3. Also it is very important to get an insurance policy that has a water damage restoration rider. Water damage is something that people can’t prevent. However, something that we can control is getting the right insurance policy. Many companies don’t offer this as an option even though it is FREE. This is because agents are compensated higher when they are not offering this rider and many others. Just wanted to point that out.

  4. Mark Cooper says:

    For safety point of view, it is best to switch off all electrical appliances at damages site. Flooded electrical device should be later checked by an electrician for faults as operating a water damaged machine can lead to you getting an electric shock, which can be fatal.

  5. Very informative tips, but how can we prevent this kind of disaster if the mother nature will be the one who takes our lives? Anyway these are helpful tips for people who are aware of floods. Thanks for sharing this information.

  6. Sammie Pollock says:

    Recently one of my favorite paintings got damaged by water. I was so worried. I thought it was gone and could not be recovered. But after reading your article, I’m feeling better and hopeful because now I know that is is possible with the help of professionals like you. Thanks for the sharing a awesome article with us.

  7. Ramona Saavedra says:

    Very important points you’ve given of the three things that we should try to do immediately after a flood. Everyone should be aware of these points. I know by sad experience. Thanks.

  8. Andy Gonzos says:

    I’ve never had to deal with a flood before as I live on top of a hill. However should I encounter one in the future I’ll definitely follow these steps! Thanks!

  9. James Brown says:

    Very useful piece of advice about water damage… and mold on artwork.

  10. Madaline Seeley says:

    You’ve got very awesome tips here. I really like the theme of the website and how well you organized the content. It’s a marvelous job I will come back and thanks for the professional water damage info. from an art conservation point of view.

  11. Great advice! I wouldn’t have ever thought about some of this! It’s good to know there are good restoration companies out there. You’re also right to say that preparation is the best way to avoid this, looking into it ahead of time saves so much headache down the road.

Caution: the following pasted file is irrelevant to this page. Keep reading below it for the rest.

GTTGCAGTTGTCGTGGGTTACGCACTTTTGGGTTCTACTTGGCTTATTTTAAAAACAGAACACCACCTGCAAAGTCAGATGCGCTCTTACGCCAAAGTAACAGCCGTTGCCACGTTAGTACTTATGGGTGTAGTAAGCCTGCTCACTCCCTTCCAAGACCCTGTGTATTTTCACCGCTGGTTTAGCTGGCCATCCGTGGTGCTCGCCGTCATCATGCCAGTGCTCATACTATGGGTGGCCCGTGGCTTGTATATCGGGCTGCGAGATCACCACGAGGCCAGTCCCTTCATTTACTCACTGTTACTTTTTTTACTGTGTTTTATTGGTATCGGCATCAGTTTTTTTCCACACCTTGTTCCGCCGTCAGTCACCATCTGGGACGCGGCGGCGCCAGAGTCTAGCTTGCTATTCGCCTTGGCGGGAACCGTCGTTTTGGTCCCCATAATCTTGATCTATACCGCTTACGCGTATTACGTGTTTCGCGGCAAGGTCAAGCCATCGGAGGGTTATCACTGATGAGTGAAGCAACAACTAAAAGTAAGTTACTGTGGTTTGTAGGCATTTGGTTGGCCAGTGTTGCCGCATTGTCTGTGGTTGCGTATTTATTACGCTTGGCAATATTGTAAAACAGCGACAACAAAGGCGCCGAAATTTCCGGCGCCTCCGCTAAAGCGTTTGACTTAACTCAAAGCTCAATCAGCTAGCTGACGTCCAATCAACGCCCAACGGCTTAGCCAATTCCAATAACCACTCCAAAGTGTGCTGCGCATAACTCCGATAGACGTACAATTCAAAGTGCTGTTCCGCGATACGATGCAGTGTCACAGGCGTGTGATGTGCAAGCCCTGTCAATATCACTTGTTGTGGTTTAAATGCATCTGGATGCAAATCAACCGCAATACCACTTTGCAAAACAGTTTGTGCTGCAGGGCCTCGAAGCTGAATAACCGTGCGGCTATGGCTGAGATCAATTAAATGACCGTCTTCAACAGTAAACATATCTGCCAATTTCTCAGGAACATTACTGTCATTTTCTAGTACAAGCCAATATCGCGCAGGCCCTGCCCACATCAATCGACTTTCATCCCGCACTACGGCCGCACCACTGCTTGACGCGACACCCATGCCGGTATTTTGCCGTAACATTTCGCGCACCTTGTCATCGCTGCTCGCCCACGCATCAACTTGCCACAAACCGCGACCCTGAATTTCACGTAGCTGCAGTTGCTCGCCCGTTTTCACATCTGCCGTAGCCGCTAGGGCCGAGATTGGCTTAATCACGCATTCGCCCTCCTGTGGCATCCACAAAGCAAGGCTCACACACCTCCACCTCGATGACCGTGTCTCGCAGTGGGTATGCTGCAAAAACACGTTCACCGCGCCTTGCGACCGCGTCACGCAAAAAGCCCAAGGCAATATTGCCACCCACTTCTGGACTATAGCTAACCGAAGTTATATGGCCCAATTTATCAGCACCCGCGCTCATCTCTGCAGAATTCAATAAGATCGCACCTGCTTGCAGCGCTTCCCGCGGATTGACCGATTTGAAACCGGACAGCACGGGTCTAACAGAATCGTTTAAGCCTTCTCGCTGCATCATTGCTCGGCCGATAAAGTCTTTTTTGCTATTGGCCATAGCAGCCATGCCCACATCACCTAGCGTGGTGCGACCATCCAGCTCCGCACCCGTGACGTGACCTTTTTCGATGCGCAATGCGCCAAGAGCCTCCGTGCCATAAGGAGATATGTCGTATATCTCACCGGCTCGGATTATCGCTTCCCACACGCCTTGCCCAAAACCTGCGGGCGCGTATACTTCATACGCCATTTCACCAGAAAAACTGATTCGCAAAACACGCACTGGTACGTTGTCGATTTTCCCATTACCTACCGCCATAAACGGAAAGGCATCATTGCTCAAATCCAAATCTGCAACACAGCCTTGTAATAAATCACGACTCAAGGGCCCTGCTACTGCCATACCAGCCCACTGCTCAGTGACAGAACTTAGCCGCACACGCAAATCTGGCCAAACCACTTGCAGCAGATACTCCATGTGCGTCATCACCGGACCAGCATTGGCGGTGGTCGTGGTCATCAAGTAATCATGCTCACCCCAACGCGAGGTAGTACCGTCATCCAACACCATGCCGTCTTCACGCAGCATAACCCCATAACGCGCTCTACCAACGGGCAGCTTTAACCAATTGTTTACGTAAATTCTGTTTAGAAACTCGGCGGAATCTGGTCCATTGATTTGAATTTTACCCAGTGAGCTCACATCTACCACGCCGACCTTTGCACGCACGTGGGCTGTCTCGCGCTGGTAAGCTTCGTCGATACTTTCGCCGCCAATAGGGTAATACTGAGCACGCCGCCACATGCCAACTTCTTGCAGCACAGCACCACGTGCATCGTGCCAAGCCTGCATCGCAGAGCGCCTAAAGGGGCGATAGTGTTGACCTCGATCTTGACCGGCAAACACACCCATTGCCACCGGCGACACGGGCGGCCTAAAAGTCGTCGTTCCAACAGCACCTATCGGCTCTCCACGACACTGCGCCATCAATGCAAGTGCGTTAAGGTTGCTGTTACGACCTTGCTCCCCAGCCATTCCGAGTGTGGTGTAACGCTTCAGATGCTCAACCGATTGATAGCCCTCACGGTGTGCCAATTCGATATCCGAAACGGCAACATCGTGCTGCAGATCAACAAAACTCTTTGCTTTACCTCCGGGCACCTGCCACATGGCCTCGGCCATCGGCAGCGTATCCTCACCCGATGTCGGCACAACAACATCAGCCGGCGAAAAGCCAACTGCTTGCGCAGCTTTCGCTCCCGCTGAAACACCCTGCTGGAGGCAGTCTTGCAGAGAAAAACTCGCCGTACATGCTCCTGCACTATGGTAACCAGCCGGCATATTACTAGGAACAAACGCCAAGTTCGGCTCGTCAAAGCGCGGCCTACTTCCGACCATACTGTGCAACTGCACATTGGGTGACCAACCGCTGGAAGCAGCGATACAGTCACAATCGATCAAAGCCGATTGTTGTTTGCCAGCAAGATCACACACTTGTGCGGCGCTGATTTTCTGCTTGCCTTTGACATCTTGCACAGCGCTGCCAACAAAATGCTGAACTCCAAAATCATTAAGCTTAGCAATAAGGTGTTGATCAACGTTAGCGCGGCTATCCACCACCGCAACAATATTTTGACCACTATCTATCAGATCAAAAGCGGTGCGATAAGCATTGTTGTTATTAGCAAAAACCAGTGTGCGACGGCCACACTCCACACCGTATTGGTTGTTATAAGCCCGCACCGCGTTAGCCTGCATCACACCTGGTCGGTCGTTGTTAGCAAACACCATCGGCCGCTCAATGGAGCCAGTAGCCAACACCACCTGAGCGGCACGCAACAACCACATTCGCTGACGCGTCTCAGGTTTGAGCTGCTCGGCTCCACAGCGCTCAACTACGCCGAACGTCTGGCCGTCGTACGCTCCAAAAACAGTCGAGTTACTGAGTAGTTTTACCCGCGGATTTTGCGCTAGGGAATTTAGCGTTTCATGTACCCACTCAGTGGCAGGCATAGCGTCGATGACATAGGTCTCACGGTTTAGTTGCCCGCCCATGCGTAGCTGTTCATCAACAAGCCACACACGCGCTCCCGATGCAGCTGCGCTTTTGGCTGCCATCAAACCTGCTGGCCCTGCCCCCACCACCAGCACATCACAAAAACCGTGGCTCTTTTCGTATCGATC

12. Jason Main says:

    Very useful piece of advice about water damage… and mold on artwork.

  13. Your book is really helpful and informative for water damage. Your tips resolved my problems of damaging many things from water.

  14. Gary Stein says:

    I like your tip about not turning the heat on. It’s interesting how heat evaporates water faster, but also causes mold problems at the same time. Fans must be the optimum solution.

  15. Jarvis Pool says:

    Never knew that heat can grow mold so fast. We usually heat up some things (especially food) to dry them quick. Now I wouldn’t do that again.

  16. Woody Clark says:

    Yes, mold and mildew can grow fast… a few hours. Places that retain moisture and heat too long can start to smell very quickly. Very useful information and advice for saving treasured collectibles etc.

  17. andie says:

    With a little care, artwork can be protected and I appreciate the tips in this article.

  18. James Brian says:

    I’m involved with water damage and mold right now and I’d love to say if people would certainly listen to Scott’s guidance there can be numerous numerous problems averted. The book is a superb guide for anybody.

  19. Geno Waldren says:

    Thanks for your insights and expertise on water damage etc. Its a real mess to get into and your tips are a God send. Thanks

  20. Frank Covert says:

    Thanks for sharing these tips. I use to prefer warm air for drying water leaks or damages, but I never really thought heating the air can do more harm by accelerating the growth of molds. I guess now I’m wiser.

    • Scott says:

      The important thing is to protect the artwork from handling while they are wet and moldy. Let the item dry out as much as possible and them get professional art conservation advice…. its often given at no charge.